Daily Current Affairs: 11th December 2021

Topics covered

  1. Sedition law
  2. ‘Beti Bachao, Beti Padhao’ (BBBP) scheme
  3. International Solar Alliance
  4. Facts for Prelims
  5. Places in News

1. Sedition law

Context: Union Law Minister Kiren Rijiju on Friday told the Lok Sabha that the Ministry of Home Affairs had no proposal under consideration to scrap Section 124A of the Indian Penal Code that deals with sedition.

What is Sedition law ?

  • Section 124A of the Indian Penal Code (IPC), which deals with sedition, was drafted by Thomas Babington Macaulay and included in the IPC in 1870.
  • The sedition law was used by the British to suppress dissent and imprison freedom fighters such as Mahatma Gandhi and Bal Gangadhar Tilak who criticised the policies of the colonial administration.
  • After Independence, the constitution framers had devoted considerable time to weigh in on various aspects of this colonial law.
  • One of the most vehement critics of the sedition law was K.M. Munshi who argued that such a draconian law is a threat to democracy in India. He argued that, “as a matter of fact the essence of democracy is criticism of Government.”
  • It was due to his efforts and the persistence of the Sikh leader Bhupinder Singh Mann that the word sedition was omitted from the Constitution.
  • However, Section 124A continued to stay in the IPC.
  • In 1951, Jawaharlal Nehru brought in the first amendment of the Constitution to limit the freedom under Article 19(1)(a) and enacted Article 19(2) to empower the State put curbs in the form of “reasonable restrictions” on right to free speech.
  • It was the Indira Gandhi government that made Section 124A a cognisable offence for the first time in India’s history.
  • In the new Code of Criminal Procedure, 1973, which came into force in 1974 and repealed the colonial-era 1898 Code of Criminal Procedure, sedition was made a cognisable offence authorising the police to make arrests without a warrant.

What does Section 124 A states?

  • Section 124A IPC states: “Whoever, by words, either spoken or written, or by signs, or by visible representation, or otherwise, brings or attempts to bring into hatred or contempt, or excites or attempts to excite disaffection towards, the Government established by law in India, shall be punished with imprisonment for life, to which a fine may be added; or, with imprisonment which may extend to three years, to which a fine may be added; or, with fine.”

Punishment under Section 124A

  • Sedition is a non-bailable offence. Punishment under the law varies from imprisonment up to three years to a life term and fine.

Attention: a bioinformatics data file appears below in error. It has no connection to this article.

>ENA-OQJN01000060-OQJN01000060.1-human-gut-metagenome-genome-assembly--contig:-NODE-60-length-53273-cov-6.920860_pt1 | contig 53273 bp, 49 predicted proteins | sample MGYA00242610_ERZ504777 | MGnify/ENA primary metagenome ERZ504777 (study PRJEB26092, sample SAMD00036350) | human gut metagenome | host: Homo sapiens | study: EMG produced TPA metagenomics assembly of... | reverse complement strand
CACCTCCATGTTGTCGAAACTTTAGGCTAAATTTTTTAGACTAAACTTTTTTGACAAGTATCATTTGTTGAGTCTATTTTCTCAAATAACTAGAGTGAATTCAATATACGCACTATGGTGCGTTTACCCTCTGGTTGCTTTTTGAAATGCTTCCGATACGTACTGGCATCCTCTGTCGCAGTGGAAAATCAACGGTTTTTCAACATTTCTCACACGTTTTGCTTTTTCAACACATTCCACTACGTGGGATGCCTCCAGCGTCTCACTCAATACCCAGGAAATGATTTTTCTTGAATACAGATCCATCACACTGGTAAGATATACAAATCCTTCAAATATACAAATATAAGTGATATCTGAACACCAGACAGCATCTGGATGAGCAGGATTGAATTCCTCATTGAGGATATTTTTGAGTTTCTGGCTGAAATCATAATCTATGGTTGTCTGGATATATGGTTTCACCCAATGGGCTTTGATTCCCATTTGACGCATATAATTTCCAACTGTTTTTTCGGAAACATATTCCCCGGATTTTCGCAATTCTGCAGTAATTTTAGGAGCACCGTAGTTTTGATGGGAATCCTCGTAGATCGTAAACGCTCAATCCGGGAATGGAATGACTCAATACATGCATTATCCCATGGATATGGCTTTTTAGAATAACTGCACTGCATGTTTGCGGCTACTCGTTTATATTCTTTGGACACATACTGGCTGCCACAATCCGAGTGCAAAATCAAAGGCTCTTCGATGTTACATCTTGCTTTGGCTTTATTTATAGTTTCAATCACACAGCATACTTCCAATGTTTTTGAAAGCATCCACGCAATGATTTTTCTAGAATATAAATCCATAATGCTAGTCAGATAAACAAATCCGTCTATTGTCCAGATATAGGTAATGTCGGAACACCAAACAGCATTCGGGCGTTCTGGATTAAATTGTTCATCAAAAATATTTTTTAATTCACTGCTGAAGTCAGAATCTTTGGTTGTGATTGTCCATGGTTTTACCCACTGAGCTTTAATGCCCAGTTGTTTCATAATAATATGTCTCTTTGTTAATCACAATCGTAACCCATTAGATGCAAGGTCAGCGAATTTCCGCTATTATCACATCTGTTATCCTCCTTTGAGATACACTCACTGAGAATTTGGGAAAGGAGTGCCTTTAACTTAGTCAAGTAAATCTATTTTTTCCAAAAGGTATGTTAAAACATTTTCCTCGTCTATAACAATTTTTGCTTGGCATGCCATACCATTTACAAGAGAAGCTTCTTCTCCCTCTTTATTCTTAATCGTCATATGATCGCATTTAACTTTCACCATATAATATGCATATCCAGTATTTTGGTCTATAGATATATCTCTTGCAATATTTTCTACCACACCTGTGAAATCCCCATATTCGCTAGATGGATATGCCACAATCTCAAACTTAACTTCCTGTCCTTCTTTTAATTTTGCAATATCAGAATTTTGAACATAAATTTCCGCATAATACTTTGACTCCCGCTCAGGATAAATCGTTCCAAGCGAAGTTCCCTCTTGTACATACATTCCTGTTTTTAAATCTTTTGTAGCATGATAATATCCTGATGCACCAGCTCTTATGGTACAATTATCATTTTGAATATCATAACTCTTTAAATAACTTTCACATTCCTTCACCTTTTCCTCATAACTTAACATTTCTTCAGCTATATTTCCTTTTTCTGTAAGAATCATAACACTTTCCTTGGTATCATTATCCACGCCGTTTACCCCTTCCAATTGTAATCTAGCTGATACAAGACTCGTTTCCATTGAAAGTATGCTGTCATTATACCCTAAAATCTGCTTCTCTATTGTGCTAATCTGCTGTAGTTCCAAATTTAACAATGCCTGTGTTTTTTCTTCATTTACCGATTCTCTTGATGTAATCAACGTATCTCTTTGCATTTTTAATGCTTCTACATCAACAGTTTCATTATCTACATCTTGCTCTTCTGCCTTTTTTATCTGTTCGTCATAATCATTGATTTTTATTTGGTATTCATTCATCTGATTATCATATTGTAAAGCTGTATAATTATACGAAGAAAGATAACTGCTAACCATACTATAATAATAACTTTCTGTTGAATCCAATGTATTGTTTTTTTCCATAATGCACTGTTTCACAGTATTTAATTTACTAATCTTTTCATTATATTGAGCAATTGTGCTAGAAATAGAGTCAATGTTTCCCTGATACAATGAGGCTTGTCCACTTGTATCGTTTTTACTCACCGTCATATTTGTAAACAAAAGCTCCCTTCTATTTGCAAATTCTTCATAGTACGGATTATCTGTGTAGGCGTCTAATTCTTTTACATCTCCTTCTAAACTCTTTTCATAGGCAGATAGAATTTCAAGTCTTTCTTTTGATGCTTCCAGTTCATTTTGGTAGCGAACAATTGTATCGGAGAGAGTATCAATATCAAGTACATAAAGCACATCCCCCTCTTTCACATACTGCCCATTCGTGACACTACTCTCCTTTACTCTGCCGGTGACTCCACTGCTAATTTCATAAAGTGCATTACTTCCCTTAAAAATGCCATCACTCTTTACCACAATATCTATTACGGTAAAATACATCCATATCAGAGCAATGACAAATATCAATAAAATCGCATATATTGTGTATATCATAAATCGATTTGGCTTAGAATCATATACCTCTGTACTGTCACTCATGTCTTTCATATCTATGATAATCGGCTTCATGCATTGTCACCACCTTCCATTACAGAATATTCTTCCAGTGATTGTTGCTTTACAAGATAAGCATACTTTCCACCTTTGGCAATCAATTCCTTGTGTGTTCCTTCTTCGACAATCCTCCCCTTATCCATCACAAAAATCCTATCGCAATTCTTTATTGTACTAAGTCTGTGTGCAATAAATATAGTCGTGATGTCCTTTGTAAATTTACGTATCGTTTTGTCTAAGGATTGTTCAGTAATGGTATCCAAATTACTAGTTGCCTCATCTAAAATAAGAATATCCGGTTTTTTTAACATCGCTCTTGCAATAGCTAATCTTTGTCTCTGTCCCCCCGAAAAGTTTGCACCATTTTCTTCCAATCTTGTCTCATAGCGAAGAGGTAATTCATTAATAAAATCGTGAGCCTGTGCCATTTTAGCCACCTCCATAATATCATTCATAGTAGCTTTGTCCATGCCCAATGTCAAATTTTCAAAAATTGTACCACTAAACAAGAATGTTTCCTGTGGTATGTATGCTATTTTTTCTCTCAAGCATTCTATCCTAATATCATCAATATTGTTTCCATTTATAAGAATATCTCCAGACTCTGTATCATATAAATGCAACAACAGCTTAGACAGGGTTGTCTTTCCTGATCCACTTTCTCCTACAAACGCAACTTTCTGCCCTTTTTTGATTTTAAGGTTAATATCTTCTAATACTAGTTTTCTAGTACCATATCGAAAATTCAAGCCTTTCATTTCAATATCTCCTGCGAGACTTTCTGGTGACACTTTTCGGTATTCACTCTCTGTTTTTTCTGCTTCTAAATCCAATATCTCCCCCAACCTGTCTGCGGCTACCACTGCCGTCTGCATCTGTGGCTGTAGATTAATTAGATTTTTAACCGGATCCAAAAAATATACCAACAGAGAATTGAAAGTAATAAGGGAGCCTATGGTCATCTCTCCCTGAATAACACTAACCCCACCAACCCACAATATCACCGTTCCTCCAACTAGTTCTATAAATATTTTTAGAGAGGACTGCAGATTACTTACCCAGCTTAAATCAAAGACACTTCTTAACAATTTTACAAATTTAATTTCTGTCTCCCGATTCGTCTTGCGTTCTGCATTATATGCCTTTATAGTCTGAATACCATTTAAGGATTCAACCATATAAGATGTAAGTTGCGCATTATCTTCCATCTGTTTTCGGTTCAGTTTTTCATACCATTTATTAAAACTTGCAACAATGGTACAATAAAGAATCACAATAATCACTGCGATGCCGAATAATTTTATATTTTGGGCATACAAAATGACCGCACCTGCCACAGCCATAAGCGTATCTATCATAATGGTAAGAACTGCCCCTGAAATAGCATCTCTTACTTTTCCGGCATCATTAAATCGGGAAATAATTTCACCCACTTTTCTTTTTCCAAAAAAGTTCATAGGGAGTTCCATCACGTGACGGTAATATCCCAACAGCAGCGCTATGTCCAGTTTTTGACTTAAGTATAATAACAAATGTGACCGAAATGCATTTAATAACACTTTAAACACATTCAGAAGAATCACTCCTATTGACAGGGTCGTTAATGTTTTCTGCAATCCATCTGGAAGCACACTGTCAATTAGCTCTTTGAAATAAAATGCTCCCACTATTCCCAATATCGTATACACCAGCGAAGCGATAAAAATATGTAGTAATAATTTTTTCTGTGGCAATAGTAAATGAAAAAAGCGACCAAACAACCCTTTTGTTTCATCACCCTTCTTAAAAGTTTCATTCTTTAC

• A person charged under this law can’t apply for a government job.
  • They have to live without their passport and must present themselves in the court as and when required

The Landmark Kedar Nath Singh Judgment

  • Kedar Nath Singh, which is considered the most authoritative Judgement of the Supreme Court on the interpretation of the sedition law, a Five Judge Constitutional Bench of the Supreme Court upheld the constitutional validity of Section 124-A of Indian Panel Code, 1860 and went on to clarify the correct position of the sedition law in India.
  • In this case, Kedar Nath Singh, who was a member of the Forward Communist Party of Bihar, was charged with sedition for making insulting speeches against the ruling Indian National Congress Government.
  • The Apex Court clarified that Section 124-A of Indian Panel Code, 1860 could not be used to stifle free speech, and could only be invoked if it could be proven that the seditious speech in question led to the incitement to violence or would result in public disorder.
  • Since Kedar Nath criticised the Congress party and not the Indian State, and the speech in question did not lead to any incitement to violence, therefore it did not amount to sedition.
  • The Supreme Court also noted that the presence of a pernicious tendency to incite violence is a pre-condition to invoke the sedition clause.

Other important judgements and reports

  • In 1995, the SC, in Balwant Singh vs State of Punjab, held that mere sloganeering which evoked no public response did not amount to sedition.
  • The Law Commission of India, in its consultation paper on sedition, published in August 2018, also observed that while retaining the offence of sedition was essential to protect national integrity, it should not be used as a tool to curb free speech.

2. ‘Beti Bachao, Beti Padhao’ (BBBP) scheme

Context: The Government spent 80% of the funds under the ‘Beti Bachao, Beti Padhao’ (BBBP) scheme on media campaigns and must now revisit this strategy and invest in measurable outcomes in health and education for girls, the Parliamentary Committee on Empowerment of Women has noted in its report tabled in the Lok Sabha on Thursday.

About the scheme

  • The Census (2011) data showed a significant declining trend in the Child Sex Ratio1(CSR) between 0-6 years with an all time low of 918.
  • The issue of decline in the CSR is a major indicator of women disempowerment as it reflects both, pre-birth discrimination manifested through gender biased sex selection, and post birth discrimination against girls (in form of their health, nutrition, educational needs).
  • Since coordinated and convergent efforts are needed to ensure survival, protection and empowerment of the girl child, Government launched the Beti Bachao Beti Padhao (BBBP) on 22nd January, 2015 at Panipat in Haryana.
  • It is a tri-ministerial effort of Ministries of Women and Child Development, Health & Family Welfare and Human Resource Development.


  • Celebrate the Girl Child & Enable her Education
  • The objectives of the Scheme are as under:
    • To prevent gender biased sex selective elimination
    • To ensure survival and protection of the girl child
    • To ensure education and participation of the girl child

Target group

  1. Primary : Young and newly married couples; Pregnant and Lactating mothers; parents
  2. Secondary : Youth, adolescents (girls and boys), in-laws, medical doctors/ practitioners, private hospitals, nursing homes and diagnostic centres
  3. Tertiary : Officials, PRIs; frontline workers, women SHGs/Collectives, religious leaders, voluntary organizations, media, medical associations, industry associations, general public as a whole .

Project Implementation

  • The Ministry of Women and Child Development would be responsible for budgetary control and administration of the scheme from the Centre.
  • At the State level, the Secretary, Department of Women and Child Development will be responsible for overall direction and implementation of the scheme. 
  • DPO at district level will be nodal officer for the implementation of the Scheme.
  • The scheme will be implemented through ICDS platform/MSK/DLCW at district, block and village level in convergence with Health, Education and Panchayati Raj Ministry.


  • Advocacy and Media Campaign on Beti Bachao-Beti Padhao
    • Under the Scheme, a Nation-wide campaign was launched for celebrating Girl Child and enabling her education.